Talk about your intrigue… James Swallow’s entry in Shards and Shadows has it in spades… all a part of a story that will thrill fans of the Vanguard series, while still being accessible to those who haven’t read page one of the recent Trek literary series. And while the historian’s note that leads into the story indicates that the story is something a sequel to a story in the Glass Empires anthology, don’t avoid this tale if you haven’t read the preceding piece.
Swallow, whose 2008 "Day of the Vipers" energized the Terok Nor trilogy from the get-go brings his vibrant, fast paced writing to the short story format in "The Black Flag", which examines a particular incident in the behind-the-scenes struggle for control of the Empire. As Spock and T’Prynn work to effect change in the midst of the Empire, Commodore Diego Reyes has begun laying the foundations for his own little piece of the action (no Iotains included – for good or for ill) in the Taurus Reach.
Swallow’s story is intricate and has a great deal of depth. It could easily be expanded into a stand-alone novel (as TrekMovie recently shared would happen with David Mack’s "The Sorrows of Empire") that would be accessible and enjoyable for any reader. With Klingons, Tholians, Vulcan ‘underworld’ intrigue, and a rough-and-at-’em battle to fit into "The Black Flag", Swallow manages to avoid shorting any element of the story and provides an engaging reading experience.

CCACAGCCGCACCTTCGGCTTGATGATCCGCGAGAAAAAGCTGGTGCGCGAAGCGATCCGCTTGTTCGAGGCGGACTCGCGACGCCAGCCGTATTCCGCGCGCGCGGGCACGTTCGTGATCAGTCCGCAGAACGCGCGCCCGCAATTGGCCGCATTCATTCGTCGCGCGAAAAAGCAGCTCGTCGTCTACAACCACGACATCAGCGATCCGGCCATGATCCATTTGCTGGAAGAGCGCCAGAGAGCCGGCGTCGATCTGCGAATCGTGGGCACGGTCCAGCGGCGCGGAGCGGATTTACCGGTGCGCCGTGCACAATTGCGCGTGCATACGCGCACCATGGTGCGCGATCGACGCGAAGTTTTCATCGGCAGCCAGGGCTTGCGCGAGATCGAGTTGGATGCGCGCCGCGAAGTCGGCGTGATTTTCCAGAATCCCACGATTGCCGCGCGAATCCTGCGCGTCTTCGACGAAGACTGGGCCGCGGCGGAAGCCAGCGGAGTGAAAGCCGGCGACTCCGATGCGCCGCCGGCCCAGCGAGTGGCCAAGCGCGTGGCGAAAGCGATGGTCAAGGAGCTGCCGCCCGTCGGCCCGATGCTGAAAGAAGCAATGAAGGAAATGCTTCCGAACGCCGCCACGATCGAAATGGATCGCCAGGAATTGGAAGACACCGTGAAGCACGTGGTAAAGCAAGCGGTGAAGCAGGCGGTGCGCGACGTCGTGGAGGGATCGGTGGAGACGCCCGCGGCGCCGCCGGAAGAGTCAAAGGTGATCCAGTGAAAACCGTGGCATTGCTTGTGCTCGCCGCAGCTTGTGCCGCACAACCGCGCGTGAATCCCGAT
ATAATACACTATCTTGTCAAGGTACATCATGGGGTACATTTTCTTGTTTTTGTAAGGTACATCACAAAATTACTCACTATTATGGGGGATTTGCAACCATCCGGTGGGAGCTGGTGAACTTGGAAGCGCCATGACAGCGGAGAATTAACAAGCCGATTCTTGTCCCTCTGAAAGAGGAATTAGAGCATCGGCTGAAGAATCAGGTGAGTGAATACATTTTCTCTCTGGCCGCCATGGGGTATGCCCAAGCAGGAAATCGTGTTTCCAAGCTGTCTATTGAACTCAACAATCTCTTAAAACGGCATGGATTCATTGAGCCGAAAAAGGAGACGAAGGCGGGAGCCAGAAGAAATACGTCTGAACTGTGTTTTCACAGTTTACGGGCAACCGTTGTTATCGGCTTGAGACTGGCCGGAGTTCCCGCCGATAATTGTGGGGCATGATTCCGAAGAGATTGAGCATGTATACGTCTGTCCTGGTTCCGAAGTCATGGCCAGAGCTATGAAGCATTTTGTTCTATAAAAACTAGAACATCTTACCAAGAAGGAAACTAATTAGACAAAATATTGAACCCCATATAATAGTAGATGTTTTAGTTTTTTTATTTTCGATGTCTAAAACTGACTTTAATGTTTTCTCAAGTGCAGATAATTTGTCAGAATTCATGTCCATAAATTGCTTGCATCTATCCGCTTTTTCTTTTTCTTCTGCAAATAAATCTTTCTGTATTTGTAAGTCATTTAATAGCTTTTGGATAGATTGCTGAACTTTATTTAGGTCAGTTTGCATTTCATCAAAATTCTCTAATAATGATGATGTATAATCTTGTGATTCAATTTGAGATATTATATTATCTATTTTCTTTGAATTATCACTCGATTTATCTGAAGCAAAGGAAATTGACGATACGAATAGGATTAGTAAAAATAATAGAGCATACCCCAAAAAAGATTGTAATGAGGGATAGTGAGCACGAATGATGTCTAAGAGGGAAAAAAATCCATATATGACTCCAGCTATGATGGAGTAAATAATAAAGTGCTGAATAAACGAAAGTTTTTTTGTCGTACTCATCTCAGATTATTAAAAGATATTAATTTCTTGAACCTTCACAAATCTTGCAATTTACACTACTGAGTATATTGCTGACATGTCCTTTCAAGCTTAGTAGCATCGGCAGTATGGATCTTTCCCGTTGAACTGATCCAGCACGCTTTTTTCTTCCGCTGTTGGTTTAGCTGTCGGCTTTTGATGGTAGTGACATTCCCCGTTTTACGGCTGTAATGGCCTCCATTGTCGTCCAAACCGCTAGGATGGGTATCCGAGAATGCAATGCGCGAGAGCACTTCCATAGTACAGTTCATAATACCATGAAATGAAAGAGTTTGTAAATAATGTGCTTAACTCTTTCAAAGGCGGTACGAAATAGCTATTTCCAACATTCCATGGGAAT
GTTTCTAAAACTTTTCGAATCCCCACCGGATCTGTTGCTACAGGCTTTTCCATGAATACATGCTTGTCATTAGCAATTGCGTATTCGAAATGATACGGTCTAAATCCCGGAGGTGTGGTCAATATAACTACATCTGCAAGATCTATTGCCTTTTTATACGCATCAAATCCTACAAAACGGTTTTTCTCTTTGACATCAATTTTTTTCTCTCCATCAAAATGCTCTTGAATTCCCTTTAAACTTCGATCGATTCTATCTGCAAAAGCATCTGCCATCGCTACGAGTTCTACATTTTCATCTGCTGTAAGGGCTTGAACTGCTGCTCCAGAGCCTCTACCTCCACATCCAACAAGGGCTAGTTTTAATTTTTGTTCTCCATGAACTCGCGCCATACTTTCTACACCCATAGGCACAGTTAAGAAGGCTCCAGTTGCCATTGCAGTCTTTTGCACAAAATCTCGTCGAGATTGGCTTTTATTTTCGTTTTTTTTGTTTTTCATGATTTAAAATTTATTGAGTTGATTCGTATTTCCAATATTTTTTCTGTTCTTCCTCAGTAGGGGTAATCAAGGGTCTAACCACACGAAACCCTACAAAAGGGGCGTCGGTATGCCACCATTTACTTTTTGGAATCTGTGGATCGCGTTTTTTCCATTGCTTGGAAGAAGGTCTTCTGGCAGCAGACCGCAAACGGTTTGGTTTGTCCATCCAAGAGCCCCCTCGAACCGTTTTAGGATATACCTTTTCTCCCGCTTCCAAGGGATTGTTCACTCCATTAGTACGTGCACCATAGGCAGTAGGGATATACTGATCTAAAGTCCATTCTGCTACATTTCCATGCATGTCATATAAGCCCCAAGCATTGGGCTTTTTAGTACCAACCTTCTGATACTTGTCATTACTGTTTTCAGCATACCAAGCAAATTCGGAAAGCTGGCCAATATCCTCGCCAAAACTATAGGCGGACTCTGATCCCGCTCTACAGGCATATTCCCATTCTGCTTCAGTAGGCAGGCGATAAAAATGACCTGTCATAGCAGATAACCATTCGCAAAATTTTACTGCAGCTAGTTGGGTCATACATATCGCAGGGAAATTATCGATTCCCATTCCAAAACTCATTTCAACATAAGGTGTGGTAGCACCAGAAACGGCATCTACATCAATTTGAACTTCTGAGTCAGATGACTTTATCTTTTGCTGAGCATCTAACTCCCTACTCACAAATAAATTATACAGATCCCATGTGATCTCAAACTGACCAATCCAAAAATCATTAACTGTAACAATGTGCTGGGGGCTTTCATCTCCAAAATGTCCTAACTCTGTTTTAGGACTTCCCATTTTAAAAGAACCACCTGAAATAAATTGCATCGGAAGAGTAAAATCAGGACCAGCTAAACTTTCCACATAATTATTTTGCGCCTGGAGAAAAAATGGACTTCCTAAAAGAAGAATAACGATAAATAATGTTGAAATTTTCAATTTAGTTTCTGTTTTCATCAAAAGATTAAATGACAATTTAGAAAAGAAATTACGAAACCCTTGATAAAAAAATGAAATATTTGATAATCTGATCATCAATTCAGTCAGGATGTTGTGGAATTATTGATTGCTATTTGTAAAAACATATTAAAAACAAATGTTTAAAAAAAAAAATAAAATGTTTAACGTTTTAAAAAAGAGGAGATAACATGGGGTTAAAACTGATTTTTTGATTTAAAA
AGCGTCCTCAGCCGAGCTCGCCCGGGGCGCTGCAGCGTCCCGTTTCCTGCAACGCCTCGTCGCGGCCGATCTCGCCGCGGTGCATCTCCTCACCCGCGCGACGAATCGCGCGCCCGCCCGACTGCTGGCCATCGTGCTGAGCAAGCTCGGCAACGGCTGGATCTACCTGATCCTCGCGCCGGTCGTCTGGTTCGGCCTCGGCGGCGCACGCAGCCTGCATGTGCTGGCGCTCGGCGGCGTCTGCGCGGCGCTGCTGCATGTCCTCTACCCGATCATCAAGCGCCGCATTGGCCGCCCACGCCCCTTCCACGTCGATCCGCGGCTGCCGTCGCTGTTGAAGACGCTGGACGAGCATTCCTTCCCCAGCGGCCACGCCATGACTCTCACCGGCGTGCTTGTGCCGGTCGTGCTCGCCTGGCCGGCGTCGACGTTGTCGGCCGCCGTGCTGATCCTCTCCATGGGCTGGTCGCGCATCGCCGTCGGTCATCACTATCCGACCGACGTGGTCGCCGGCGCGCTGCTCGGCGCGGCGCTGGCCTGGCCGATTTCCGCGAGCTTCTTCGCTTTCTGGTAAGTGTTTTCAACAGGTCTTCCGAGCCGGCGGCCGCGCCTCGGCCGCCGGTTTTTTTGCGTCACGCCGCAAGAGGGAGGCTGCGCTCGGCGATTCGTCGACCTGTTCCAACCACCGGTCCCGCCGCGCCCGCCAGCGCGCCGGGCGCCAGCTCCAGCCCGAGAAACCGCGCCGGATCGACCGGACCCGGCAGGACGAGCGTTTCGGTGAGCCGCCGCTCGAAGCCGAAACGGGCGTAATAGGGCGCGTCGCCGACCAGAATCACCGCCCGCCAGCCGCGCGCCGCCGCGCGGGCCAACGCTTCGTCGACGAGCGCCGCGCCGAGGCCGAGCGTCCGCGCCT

by Michael Jan Friedman
Michael Jan Friedman gives us an exposure to the early days of the Terran resistance in "The Traitor", giving us the chance to meet two familiar faces from the TNG era while, at the same time, exploring the lives of his "Stargazer" series crew in the Mirror Universe.
No previous exposure to the "Stargazer" series is needed to explain anything in the story, so don’t let that become a roadblock to reading this one. At the same time, the ending feels somewhat contrived, leaving an interesting premise in search of a compelling conclusion.
"Mirror Universe: Shards and Shadows" available now at Amazon
UPDATE on Pocket’s 2010 Plans –